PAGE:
Burggraf

A burgrave is the ruler of a castle or fortified town. The English form is derived through the French from the German Burggraf and Dutch Burggraaf, a rank above Baron but below Graf (Count), or burch-graeve (Mediaeval Latin language burcgravius or burgicomes).

  • The title is originally equivalent to that of castellan (Latin: castellanus) or châtelain, meaning keeper of a castle and/or fortified town (both can be called Burg in German, burg in Dutch).
  • In Germany, owing to the peculiar conditions of the Holy Roman Empire, though the office of burgrave had become a sinecure by the end of the 13th century, the title, as borne by feudal nobles having the status of Reichsfürst (Prince of the Empire), obtained a quasi-princely significance.

There were four hereditary burgraviates ranking as principalities within the Holy Roman Empire:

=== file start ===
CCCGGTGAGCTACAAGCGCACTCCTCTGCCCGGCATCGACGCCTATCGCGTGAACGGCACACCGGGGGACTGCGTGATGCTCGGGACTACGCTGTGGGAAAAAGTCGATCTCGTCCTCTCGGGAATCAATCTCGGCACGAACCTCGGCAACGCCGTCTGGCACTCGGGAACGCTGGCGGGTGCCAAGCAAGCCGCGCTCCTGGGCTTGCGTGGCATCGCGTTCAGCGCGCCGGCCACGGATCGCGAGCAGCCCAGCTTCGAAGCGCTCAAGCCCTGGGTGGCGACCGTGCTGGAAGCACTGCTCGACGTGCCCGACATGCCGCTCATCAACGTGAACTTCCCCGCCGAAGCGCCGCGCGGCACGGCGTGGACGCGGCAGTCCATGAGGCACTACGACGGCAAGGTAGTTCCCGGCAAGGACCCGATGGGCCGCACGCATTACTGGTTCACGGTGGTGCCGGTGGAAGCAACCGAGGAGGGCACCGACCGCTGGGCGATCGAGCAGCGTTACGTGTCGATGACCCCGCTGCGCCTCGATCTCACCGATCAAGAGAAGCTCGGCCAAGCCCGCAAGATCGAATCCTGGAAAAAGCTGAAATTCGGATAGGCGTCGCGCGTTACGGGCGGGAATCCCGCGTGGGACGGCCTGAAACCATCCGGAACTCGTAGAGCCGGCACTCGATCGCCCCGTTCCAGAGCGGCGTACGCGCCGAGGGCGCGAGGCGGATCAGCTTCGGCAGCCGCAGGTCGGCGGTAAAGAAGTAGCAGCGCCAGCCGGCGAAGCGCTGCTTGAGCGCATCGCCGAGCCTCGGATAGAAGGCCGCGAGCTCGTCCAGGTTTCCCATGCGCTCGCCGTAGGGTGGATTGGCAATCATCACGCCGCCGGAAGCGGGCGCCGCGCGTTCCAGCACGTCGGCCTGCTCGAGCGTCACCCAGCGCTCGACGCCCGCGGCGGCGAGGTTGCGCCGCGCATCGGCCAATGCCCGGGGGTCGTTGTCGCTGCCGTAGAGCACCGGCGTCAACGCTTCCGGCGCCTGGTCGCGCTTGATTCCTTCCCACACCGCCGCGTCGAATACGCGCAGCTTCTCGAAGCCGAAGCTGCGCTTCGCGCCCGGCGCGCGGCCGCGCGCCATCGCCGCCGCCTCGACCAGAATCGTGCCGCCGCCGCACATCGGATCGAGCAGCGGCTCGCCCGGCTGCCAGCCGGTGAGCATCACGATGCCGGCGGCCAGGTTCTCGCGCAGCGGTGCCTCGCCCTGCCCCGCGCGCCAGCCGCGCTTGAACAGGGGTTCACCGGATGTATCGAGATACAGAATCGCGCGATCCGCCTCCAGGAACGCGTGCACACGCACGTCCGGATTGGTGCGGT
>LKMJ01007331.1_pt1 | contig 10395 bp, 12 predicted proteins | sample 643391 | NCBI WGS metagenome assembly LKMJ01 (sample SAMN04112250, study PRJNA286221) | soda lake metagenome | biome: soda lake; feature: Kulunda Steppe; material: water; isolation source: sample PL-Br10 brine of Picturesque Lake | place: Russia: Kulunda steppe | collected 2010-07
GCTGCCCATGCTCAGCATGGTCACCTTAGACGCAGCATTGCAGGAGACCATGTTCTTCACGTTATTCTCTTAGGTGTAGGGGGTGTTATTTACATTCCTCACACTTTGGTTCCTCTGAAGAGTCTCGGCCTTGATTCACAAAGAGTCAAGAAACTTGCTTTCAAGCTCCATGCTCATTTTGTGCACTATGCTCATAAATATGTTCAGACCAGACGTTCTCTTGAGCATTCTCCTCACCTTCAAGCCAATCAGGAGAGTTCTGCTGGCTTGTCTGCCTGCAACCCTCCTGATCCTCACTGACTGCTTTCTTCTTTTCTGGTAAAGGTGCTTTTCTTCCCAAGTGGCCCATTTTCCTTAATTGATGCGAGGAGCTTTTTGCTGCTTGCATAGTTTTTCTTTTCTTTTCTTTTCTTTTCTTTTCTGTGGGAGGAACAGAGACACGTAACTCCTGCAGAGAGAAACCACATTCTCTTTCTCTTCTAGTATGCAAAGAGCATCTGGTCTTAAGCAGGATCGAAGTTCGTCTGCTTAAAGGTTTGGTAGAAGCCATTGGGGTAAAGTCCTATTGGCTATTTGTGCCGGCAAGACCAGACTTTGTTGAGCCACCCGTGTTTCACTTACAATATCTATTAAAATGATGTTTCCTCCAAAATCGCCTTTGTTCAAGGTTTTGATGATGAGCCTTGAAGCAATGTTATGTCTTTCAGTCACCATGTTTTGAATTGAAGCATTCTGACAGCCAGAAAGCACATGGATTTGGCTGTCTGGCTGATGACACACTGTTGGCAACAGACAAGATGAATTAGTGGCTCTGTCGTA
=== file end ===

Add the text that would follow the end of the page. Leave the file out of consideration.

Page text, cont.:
• The Burgraviate of Antwerp (in present Belgium): this was a title that was inherited by the Counts of Nassau, lords of Breda, who later inherited the title of Prince of Orange (see House of Orange-Nassau and Prince of Orange). The most famous holder was William the Silent, who used his influence over the city to control its government and use it a base of the Dutch Revolt. His predecessors in his family were Engelbrect, Henry and Rene. Another form of the title was "viscount of Antwerp".[1][2]

[3] [4] .[5] The title is still claimed by the his descendant, the King or Queen of the Netherlands as one of their subsidiary titles.[6]

It was still included among the subsidiary titles of several German (semi-)sovereign princes; and the king of Prussia, whose ancestors were burgraves of Nuremberg for over 200 years, maintained the additional style of Burggraf von Nürnberg. The Grand Duke of Luxembourg maintains as a subsidiary title "Burgrave of Hammerstein".

  • In the Low countries, the rank of burggraaf developed into the nobiliary equivalent of a viscount (see that article).
  • In the Polish-Lithuanian Commonwealth (1569–1795), the office was of senatorial rank (i.e. entitled to a seat in the upper chamber of the sejm or diet); with the exception of their primus, the burgrabia of the former capital Kraków, these castellans were deputies of the (equally senatorial) provincial voivode.

See also

  • List of the burgraves of Meissen

References

  • Template:1911
  • Template:1728nl:Burggraaf
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